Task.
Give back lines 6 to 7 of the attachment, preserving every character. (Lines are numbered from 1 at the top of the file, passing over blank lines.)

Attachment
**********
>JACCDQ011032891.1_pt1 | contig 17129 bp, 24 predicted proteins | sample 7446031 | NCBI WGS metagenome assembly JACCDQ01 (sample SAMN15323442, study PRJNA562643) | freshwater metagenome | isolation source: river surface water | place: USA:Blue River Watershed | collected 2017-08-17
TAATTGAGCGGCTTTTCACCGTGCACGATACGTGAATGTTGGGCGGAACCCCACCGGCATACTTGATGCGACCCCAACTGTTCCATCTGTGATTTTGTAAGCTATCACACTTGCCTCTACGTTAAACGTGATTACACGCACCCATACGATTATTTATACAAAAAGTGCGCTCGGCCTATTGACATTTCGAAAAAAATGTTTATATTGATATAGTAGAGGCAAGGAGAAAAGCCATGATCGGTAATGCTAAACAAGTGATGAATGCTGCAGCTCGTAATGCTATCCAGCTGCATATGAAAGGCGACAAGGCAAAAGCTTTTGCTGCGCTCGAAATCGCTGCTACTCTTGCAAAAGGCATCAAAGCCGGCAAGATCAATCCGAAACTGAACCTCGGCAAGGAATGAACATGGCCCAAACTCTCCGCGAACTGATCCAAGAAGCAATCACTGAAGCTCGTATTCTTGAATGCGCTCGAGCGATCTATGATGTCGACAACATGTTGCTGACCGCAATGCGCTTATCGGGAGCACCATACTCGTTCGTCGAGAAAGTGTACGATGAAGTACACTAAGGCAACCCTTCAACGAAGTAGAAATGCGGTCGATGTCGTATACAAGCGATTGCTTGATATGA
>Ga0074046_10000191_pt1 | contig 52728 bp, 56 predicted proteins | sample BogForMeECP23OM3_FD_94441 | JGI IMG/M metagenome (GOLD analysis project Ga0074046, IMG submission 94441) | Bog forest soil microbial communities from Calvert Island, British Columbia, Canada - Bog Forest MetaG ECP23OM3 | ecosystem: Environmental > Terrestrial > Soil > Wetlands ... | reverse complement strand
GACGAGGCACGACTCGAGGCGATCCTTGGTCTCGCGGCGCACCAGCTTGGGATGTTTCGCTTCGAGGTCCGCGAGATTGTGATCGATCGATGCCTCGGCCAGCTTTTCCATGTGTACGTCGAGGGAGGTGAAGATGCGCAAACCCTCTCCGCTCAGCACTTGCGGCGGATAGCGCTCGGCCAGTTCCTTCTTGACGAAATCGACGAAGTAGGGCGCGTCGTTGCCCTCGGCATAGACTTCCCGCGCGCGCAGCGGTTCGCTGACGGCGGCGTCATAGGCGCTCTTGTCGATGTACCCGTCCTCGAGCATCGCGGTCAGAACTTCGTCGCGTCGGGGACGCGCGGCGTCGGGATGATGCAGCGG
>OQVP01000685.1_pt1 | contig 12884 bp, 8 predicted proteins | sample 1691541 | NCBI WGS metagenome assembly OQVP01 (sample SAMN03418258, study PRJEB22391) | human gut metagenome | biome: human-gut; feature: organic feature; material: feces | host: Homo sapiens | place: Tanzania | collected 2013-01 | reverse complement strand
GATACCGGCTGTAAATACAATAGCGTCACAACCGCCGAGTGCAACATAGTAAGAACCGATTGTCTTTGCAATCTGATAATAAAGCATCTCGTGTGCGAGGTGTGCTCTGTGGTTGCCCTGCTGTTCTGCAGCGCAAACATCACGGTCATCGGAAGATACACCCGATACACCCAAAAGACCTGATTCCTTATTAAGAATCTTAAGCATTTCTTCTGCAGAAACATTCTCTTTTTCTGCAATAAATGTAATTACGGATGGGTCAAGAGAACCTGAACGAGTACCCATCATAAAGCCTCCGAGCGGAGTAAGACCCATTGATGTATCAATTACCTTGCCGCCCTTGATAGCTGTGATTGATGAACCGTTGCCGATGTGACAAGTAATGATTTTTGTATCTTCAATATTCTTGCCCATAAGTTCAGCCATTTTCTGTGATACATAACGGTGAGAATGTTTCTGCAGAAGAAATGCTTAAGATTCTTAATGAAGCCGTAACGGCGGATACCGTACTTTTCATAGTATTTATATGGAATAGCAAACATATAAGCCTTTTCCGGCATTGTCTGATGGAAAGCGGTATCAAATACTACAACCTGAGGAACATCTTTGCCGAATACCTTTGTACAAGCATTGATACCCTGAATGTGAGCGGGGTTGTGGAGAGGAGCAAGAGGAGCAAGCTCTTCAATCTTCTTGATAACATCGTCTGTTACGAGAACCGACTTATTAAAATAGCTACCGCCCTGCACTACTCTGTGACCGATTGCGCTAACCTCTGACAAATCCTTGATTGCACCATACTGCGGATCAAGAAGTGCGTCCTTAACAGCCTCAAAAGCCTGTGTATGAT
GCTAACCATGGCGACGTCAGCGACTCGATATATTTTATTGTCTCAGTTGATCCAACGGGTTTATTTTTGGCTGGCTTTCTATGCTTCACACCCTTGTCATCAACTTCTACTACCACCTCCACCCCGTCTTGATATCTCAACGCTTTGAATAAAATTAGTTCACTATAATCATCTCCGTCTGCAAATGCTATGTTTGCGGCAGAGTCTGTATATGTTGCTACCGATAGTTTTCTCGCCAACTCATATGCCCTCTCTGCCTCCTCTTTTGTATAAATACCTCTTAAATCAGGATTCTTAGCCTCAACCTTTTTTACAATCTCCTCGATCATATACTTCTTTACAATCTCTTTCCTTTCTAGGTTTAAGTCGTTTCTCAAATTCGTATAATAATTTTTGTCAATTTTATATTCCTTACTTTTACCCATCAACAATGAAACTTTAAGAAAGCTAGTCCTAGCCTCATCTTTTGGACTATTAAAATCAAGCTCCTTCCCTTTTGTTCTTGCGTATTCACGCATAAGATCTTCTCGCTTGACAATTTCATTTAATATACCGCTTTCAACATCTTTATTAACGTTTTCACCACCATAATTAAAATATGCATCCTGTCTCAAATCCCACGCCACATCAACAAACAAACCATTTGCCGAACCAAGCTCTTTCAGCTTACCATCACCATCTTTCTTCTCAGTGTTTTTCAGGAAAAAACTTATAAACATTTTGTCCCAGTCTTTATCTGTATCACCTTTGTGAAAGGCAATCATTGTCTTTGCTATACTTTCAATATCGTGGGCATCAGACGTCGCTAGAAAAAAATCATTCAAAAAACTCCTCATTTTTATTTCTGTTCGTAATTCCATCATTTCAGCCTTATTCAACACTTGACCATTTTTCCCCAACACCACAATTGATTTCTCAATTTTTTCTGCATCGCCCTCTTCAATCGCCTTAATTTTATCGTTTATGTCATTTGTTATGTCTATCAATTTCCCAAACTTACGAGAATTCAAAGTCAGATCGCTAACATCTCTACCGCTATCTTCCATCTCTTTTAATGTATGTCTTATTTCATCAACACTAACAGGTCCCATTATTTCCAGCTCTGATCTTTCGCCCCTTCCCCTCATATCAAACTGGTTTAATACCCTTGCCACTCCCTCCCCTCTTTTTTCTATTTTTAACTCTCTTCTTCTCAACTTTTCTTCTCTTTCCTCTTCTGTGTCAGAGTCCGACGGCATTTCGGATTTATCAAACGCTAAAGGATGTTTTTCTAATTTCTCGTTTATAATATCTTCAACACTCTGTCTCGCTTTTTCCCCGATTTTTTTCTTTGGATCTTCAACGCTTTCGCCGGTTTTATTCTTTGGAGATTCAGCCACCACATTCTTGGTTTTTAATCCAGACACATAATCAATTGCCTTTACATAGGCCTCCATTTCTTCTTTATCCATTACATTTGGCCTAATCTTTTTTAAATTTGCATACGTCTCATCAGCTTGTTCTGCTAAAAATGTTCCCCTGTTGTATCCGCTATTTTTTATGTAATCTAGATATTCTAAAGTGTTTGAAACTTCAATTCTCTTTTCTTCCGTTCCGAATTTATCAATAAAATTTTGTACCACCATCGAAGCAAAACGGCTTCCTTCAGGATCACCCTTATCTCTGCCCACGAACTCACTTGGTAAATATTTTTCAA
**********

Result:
GATACCGGCTGTAAATACAATAGCGTCACAACCGCCGAGTGCAACATAGTAAGAACCGATTGTCTTTGCAATCTGATAATAAAGCATCTCGTGTGCGAGGTGTGCTCTGTGGTTGCCCTGCTGTTCTGCAGCGCAAACATCACGGTCATCGGAAGATACACCCGATACACCCAAAAGACCTGATTCCTTATTAAGAATCTTAAGCATTTCTTCTGCAGAAACATTCTCTTTTTCTGCAATAAATGTAATTACGGATGGGTCAAGAGAACCTGAACGAGTACCCATCATAAAGCCTCCGAGCGGAGTAAGACCCATTGATGTATCAATTACCTTGCCGCCCTTGATAGCTGTGATTGATGAACCGTTGCCGATGTGACAAGTAATGATTTTTGTATCTTCAATATTCTTGCCCATAAGTTCAGCCATTTTCTGTGATACATAACGGTGAGAATGTTTCTGCAGAAGAAATGCTTAAGATTCTTAATGAAGCCGTAACGGCGGATACCGTACTTTTCATAGTATTTATATGGAATAGCAAACATATAAGCCTTTTCCGGCATTGTCTGATGGAAAGCGGTATCAAATACTACAACCTGAGGAACATCTTTGCCGAATACCTTTGTACAAGCATTGATACCCTGAATGTGAGCGGGGTTGTGGAGAGGAGCAAGAGGAGCAAGCTCTTCAATCTTCTTGATAACATCGTCTGTTACGAGAACCGACTTATTAAAATAGCTACCGCCCTGCACTACTCTGTGACCGATTGCGCTAACCTCTGACAAATCCTTGATTGCACCATACTGCGGATCAAGAAGTGCGTCCTTAACAGCCTCAAAAGCCTGTGTATGAT
GCTAACCATGGCGACGTCAGCGACTCGATATATTTTATTGTCTCAGTTGATCCAACGGGTTTATTTTTGGCTGGCTTTCTATGCTTCACACCCTTGTCATCAACTTCTACTACCACCTCCACCCCGTCTTGATATCTCAACGCTTTGAATAAAATTAGTTCACTATAATCATCTCCGTCTGCAAATGCTATGTTTGCGGCAGAGTCTGTATATGTTGCTACCGATAGTTTTCTCGCCAACTCATATGCCCTCTCTGCCTCCTCTTTTGTATAAATACCTCTTAAATCAGGATTCTTAGCCTCAACCTTTTTTACAATCTCCTCGATCATATACTTCTTTACAATCTCTTTCCTTTCTAGGTTTAAGTCGTTTCTCAAATTCGTATAATAATTTTTGTCAATTTTATATTCCTTACTTTTACCCATCAACAATGAAACTTTAAGAAAGCTAGTCCTAGCCTCATCTTTTGGACTATTAAAATCAAGCTCCTTCCCTTTTGTTCTTGCGTATTCACGCATAAGATCTTCTCGCTTGACAATTTCATTTAATATACCGCTTTCAACATCTTTATTAACGTTTTCACCACCATAATTAAAATATGCATCCTGTCTCAAATCCCACGCCACATCAACAAACAAACCATTTGCCGAACCAAGCTCTTTCAGCTTACCATCACCATCTTTCTTCTCAGTGTTTTTCAGGAAAAAACTTATAAACATTTTGTCCCAGTCTTTATCTGTATCACCTTTGTGAAAGGCAATCATTGTCTTTGCTATACTTTCAATATCGTGGGCATCAGACGTCGCTAGAAAAAAATCATTCAAAAAACTCCTCATTTTTATTTCTGTTCGTAATTCCATCATTTCAGCCTTATTCAACACTTGACCATTTTTCCCCAACACCACAATTGATTTCTCAATTTTTTCTGCATCGCCCTCTTCAATCGCCTTAATTTTATCGTTTATGTCATTTGTTATGTCTATCAATTTCCCAAACTTACGAGAATTCAAAGTCAGATCGCTAACATCTCTACCGCTATCTTCCATCTCTTTTAATGTATGTCTTATTTCATCAACACTAACAGGTCCCATTATTTCCAGCTCTGATCTTTCGCCCCTTCCCCTCATATCAAACTGGTTTAATACCCTTGCCACTCCCTCCCCTCTTTTTTCTATTTTTAACTCTCTTCTTCTCAACTTTTCTTCTCTTTCCTCTTCTGTGTCAGAGTCCGACGGCATTTCGGATTTATCAAACGCTAAAGGATGTTTTTCTAATTTCTCGTTTATAATATCTTCAACACTCTGTCTCGCTTTTTCCCCGATTTTTTTCTTTGGATCTTCAACGCTTTCGCCGGTTTTATTCTTTGGAGATTCAGCCACCACATTCTTGGTTTTTAATCCAGACACATAATCAATTGCCTTTACATAGGCCTCCATTTCTTCTTTATCCATTACATTTGGCCTAATCTTTTTTAAATTTGCATACGTCTCATCAGCTTGTTCTGCTAAAAATGTTCCCCTGTTGTATCCGCTATTTTTTATGTAATCTAGATATTCTAAAGTGTTTGAAACTTCAATTCTCTTTTCTTCCGTTCCGAATTTATCAATAAAATTTTGTACCACCATCGAAGCAAAACGGCTTCCTTCAGGATCACCCTTATCTCTGCCCACGAACTCACTTGGTAAATATTTTTCAA